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Democrats Criticize Budget Surplus

July 16, 2012, 9:51 PM by Brady Mallory

Democrats Criticize Budget Surplus
SIOUX FALLS, SD -

Some South Dakota lawmakers are criticizing a $47.8 million surplus in the state budget.  Law requires the money to be put into reserves.

In a press release, Democratic Senate Leader Jason Frerichs said, “This is not a budget to celebrate.  This is a wake-up call that we are stock-piling the peoples’ money while we are hurting our children in school, raising property taxes and sacrificing our future.”

The numbers break down like this: Tax collections were $24,002,181 higher than expected and state agencies spent $13.8 million less than they were appropriated. Additionally, the 2012 Legislature intentionally left $10 million unspent to replenish state reserve funds that were used to respond to Missouri River flooding and the mountain pine beetle infestation in 2011.

"I think the question we need to be asking is how big does our mattress need to get?" Senator Angie Buhl, (D) Sioux Falls, said.

Buhl said the total makes past cuts to education and senior programs unnecessary.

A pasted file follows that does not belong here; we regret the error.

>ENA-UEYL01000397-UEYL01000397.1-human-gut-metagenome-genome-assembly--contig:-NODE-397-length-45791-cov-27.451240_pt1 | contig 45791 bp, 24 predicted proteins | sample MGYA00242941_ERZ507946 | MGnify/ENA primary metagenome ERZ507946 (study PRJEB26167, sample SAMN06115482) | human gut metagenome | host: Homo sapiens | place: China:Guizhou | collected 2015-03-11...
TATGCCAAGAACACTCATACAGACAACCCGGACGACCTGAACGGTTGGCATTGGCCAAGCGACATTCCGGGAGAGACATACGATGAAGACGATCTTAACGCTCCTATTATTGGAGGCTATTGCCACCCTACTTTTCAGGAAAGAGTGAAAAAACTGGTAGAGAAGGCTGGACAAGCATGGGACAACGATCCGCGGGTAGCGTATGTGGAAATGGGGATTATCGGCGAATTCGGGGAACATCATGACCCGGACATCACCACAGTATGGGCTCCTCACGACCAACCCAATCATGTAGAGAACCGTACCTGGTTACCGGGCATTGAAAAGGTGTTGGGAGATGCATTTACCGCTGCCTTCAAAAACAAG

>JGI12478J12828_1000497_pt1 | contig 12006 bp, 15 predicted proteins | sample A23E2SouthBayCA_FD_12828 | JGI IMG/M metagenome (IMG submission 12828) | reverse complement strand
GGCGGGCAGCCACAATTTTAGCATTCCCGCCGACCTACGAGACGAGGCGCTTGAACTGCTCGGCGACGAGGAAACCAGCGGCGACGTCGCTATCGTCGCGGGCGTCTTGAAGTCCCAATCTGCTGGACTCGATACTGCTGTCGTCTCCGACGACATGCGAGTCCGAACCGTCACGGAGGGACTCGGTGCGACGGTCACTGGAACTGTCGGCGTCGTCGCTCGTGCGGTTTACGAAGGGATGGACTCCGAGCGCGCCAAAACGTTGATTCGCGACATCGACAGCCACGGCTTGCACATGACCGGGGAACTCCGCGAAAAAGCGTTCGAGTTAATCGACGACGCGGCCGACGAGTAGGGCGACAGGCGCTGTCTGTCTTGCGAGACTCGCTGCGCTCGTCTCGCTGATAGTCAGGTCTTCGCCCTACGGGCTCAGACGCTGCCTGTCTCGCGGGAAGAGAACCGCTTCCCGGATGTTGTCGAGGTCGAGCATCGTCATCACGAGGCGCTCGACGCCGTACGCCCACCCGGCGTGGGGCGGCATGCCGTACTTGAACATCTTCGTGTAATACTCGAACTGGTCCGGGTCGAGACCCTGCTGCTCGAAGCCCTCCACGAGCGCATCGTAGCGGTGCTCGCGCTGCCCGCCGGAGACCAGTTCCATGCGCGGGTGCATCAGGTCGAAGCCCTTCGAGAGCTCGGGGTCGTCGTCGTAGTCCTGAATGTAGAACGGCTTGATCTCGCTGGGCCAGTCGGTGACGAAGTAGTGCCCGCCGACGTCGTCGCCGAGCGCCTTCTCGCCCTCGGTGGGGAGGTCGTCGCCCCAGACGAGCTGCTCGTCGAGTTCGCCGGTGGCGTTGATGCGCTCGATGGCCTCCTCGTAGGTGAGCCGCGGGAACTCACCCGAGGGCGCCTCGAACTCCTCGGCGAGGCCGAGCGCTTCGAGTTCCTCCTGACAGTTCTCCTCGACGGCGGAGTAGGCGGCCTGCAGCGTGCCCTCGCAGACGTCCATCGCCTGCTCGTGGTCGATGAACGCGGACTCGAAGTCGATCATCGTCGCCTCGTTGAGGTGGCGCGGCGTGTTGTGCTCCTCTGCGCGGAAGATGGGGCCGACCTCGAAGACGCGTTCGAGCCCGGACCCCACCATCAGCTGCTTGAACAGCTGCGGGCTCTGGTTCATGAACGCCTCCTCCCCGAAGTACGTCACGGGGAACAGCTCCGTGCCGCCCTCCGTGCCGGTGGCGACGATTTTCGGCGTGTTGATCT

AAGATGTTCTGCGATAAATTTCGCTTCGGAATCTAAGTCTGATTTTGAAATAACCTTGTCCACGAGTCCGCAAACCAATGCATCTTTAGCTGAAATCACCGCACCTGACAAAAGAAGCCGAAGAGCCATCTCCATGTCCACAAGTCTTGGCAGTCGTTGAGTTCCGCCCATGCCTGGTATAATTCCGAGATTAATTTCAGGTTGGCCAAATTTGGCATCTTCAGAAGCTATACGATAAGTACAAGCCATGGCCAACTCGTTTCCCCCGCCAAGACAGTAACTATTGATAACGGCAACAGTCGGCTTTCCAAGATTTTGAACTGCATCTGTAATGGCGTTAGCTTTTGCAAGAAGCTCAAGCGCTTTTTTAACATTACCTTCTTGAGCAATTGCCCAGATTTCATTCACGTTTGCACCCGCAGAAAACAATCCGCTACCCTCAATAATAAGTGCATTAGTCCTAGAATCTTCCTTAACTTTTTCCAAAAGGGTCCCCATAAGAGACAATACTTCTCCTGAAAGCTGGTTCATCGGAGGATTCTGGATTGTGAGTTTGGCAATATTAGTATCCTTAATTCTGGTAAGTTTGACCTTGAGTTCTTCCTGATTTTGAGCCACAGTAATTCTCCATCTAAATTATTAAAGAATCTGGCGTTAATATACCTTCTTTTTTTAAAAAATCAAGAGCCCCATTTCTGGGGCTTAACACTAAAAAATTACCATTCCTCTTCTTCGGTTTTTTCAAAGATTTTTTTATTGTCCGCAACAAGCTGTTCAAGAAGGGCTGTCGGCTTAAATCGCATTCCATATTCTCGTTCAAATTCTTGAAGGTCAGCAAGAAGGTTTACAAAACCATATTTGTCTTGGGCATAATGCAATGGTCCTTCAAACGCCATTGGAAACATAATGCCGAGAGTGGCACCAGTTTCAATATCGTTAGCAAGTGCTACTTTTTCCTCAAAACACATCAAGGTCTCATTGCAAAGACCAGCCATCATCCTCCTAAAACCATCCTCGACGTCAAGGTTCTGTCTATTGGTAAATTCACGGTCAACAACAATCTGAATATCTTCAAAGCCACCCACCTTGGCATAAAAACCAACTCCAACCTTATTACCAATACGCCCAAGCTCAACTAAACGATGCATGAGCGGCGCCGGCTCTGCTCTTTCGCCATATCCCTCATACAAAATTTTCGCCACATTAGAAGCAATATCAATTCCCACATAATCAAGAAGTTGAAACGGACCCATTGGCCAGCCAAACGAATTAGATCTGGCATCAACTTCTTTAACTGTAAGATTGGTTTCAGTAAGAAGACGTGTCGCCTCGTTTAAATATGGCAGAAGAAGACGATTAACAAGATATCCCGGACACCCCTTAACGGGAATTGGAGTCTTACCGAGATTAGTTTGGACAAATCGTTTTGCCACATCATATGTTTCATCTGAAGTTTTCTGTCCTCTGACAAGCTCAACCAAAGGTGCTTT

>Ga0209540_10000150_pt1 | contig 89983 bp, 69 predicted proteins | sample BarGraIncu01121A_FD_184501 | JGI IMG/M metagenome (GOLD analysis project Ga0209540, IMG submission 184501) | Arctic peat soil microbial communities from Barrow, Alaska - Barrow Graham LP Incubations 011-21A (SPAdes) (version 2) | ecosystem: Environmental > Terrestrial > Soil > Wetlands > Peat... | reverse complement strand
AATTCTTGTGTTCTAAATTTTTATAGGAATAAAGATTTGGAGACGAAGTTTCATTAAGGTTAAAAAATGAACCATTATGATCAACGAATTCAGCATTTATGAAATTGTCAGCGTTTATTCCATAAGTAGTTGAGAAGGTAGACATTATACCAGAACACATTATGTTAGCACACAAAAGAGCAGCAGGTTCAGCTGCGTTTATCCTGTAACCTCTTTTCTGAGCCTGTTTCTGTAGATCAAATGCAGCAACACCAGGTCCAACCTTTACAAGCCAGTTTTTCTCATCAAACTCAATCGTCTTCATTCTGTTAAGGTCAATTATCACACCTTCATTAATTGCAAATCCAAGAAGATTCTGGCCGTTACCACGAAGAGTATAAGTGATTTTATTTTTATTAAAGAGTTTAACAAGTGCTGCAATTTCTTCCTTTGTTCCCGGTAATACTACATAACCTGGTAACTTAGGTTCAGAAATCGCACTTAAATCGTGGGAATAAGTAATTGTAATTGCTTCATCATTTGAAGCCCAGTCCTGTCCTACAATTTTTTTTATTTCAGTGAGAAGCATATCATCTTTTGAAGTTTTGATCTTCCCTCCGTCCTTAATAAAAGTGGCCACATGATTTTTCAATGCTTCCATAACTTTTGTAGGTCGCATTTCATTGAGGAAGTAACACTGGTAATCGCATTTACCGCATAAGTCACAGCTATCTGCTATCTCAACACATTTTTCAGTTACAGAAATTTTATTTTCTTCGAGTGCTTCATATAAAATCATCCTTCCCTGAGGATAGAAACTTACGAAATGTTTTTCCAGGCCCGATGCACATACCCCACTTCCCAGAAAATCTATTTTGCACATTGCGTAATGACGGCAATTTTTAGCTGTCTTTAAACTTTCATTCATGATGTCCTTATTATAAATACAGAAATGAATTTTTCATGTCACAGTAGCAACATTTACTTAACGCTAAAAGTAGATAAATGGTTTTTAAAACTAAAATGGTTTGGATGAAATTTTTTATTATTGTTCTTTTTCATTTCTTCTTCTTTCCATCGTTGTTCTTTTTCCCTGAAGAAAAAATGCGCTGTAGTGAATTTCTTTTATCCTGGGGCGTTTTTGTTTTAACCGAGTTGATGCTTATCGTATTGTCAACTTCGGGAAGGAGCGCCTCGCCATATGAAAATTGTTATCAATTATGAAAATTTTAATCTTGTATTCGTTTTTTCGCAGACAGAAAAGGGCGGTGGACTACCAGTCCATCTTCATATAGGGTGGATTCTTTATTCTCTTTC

"Especially when you see schools close, community nursing homes close," Buhl said.  "Those don't come back when revenues come back.  These are impacts that small towns feel with one-time cuts."

In a written statement, Governor Dennis Daugaard said he is happy the economy is getting stronger.

"We continue to meet the goal of balancing the budget in a conservative manner without raising taxes," Daugaard said.

Senator Deb Peters, (R) Hartford, said she did not expect this much money to be left over. 

"Obviously we were a little too conservative," Peters said.

Peters said she and her colleagues tightened the purse strings because of an uncertain and failing economy.  Next winter when lawmakers revise the 2012 budget and make plans for 2013, this money will be funneled back into education, senior programs and other areas needed.  

"We want to use the taxpayer money the best we can to educate our community, provide for the elderly and take care of the folks who can't take care of themselves," Peters said.

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